Need for home health aide positions expected to rise 70%

April 12th, 2012 No Comments

As baby boomers age, the need for home health aides will dramatically increase in the next several years (in NJ there are two types of state-licensed aides: Certified Nurses’ Aides, CNAs, and Certified Home Health Aides, CHHAs). These aides provide invaluable NJ senior care–helping older adults remain in their home, rather than moving to an assisted living facility or nursing facility. Aides help with personal care, hygiene assistance, housekeeping, reminding people to take their medications, taking care of pets, or simply providing companionship. AARP.com lists home health aides as one of the 9 jobs expected to increase—and a great field to enter if you are ready for a second career in NJ elder care (see http://aarp.us/IEnR1w).

Already a home health aide? Apply for home care employment positions online.

Seth Rogan Discusses Alzheimer’s On CNN

April 28th, 2011 1 Comment

Actor Seth Rogan, along with his finacee, Lauren Miller, will appear on “A Larry King Special, Unthinkable: The Alzheimer’s Epidemic.” The CNN special airs Sunday at 8:00 p.m. EST. Miller’s mother, age 59, has Alzheimer’s. The couple discuss how Alzheimer’s not only affects the patient, but also the family and friends, many of whom are unpaid caregivers. Rogan told CNN, “I think until you see it firsthand, it’s kind of hard to conceive of how brutal it is.”

Read the full story on CNN.com and watch a video clip of Rogan and Miller by going to http://bit.ly/fqmoQH.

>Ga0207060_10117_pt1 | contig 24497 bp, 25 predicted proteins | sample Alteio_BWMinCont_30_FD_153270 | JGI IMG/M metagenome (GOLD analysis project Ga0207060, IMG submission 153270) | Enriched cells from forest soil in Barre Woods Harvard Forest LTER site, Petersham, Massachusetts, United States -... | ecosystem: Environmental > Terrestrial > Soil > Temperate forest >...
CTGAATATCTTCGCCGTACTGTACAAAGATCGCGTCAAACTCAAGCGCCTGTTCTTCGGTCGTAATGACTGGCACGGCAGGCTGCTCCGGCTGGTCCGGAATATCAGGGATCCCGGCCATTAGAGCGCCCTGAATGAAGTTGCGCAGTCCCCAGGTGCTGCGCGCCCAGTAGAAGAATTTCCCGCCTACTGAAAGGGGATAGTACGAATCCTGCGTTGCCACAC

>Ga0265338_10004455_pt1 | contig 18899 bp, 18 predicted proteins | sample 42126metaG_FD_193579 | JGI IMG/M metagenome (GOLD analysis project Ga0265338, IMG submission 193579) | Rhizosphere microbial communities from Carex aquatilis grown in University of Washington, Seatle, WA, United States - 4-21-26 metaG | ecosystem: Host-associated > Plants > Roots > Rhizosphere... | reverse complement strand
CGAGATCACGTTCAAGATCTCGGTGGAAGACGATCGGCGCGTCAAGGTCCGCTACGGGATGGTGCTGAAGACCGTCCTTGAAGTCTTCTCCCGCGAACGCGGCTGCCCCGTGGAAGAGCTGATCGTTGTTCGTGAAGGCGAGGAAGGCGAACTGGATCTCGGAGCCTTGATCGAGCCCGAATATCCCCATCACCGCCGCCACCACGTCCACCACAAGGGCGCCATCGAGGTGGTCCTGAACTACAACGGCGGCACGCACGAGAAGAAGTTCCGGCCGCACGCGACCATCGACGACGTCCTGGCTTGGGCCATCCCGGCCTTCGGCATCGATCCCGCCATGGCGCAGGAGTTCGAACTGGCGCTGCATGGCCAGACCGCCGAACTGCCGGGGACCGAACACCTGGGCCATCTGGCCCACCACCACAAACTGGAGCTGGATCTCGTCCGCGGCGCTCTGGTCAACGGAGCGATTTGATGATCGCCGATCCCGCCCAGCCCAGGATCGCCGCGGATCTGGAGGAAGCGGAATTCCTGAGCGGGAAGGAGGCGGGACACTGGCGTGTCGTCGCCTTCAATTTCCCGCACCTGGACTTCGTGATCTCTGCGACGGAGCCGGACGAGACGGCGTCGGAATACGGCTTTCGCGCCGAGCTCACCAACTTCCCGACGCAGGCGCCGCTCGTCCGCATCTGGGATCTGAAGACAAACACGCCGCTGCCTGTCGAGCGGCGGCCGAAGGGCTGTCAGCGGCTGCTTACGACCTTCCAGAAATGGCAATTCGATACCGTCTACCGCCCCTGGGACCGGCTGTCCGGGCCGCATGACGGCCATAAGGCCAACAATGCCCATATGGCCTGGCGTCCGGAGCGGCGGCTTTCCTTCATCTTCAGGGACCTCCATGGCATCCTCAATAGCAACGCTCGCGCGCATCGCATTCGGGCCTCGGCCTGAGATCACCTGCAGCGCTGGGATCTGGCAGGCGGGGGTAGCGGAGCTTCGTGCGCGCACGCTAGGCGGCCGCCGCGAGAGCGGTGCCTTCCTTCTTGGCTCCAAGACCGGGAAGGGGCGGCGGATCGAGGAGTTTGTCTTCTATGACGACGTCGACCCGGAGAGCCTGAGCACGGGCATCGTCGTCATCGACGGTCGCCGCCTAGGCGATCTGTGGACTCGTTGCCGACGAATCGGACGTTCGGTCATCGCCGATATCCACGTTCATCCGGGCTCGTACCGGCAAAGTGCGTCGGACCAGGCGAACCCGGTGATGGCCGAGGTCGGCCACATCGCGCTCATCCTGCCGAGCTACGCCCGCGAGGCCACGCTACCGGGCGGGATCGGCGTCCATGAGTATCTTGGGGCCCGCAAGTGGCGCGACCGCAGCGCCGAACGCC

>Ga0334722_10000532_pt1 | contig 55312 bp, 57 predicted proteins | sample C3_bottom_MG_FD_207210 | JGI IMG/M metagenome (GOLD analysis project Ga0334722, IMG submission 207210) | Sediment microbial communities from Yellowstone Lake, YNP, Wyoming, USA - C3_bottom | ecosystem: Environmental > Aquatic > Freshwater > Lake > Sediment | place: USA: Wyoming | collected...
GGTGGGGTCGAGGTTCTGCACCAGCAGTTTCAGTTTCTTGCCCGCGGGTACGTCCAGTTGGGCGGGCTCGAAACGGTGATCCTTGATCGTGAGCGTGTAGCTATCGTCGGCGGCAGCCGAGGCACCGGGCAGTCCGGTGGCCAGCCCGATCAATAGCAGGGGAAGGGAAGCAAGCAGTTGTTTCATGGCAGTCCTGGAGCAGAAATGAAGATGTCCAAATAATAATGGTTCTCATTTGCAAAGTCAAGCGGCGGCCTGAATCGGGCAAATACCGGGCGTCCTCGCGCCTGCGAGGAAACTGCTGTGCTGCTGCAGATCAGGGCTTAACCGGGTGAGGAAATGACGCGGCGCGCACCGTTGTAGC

Check out our Resources Page for a wide variety of Alzheimer’s-specific information.

April is Cancer Control Month

April 14th, 2011 No Comments

 

April is “National Cancer Control Month. Click our Cancer Control page to read more on this important topic.

Dementia in the News

February 23rd, 2011 No Comments

In The News: 91-Year Old Shoots Caregiver Daughter

The tragic story of a man suffering with dementia who shot his caregiver daughter in the stomach is making news today. Investigators say the WWII veteran got confused and pulled a gun on his daughter as she was helping him use a urinal during the overnight hours. The family did not realize a gun was still in the home; they had not seen it for seven years. The 61-year-old daughter is in the hospital fighting for her life. Visit http://bit.ly/e39Loi for the full story.

 

February is American Heart Month

February 8th, 2011 No Comments

Heart disease is the leading cause of death in the United States. Click on our American Heart Month page to read more on this important elder care New Jersey topic.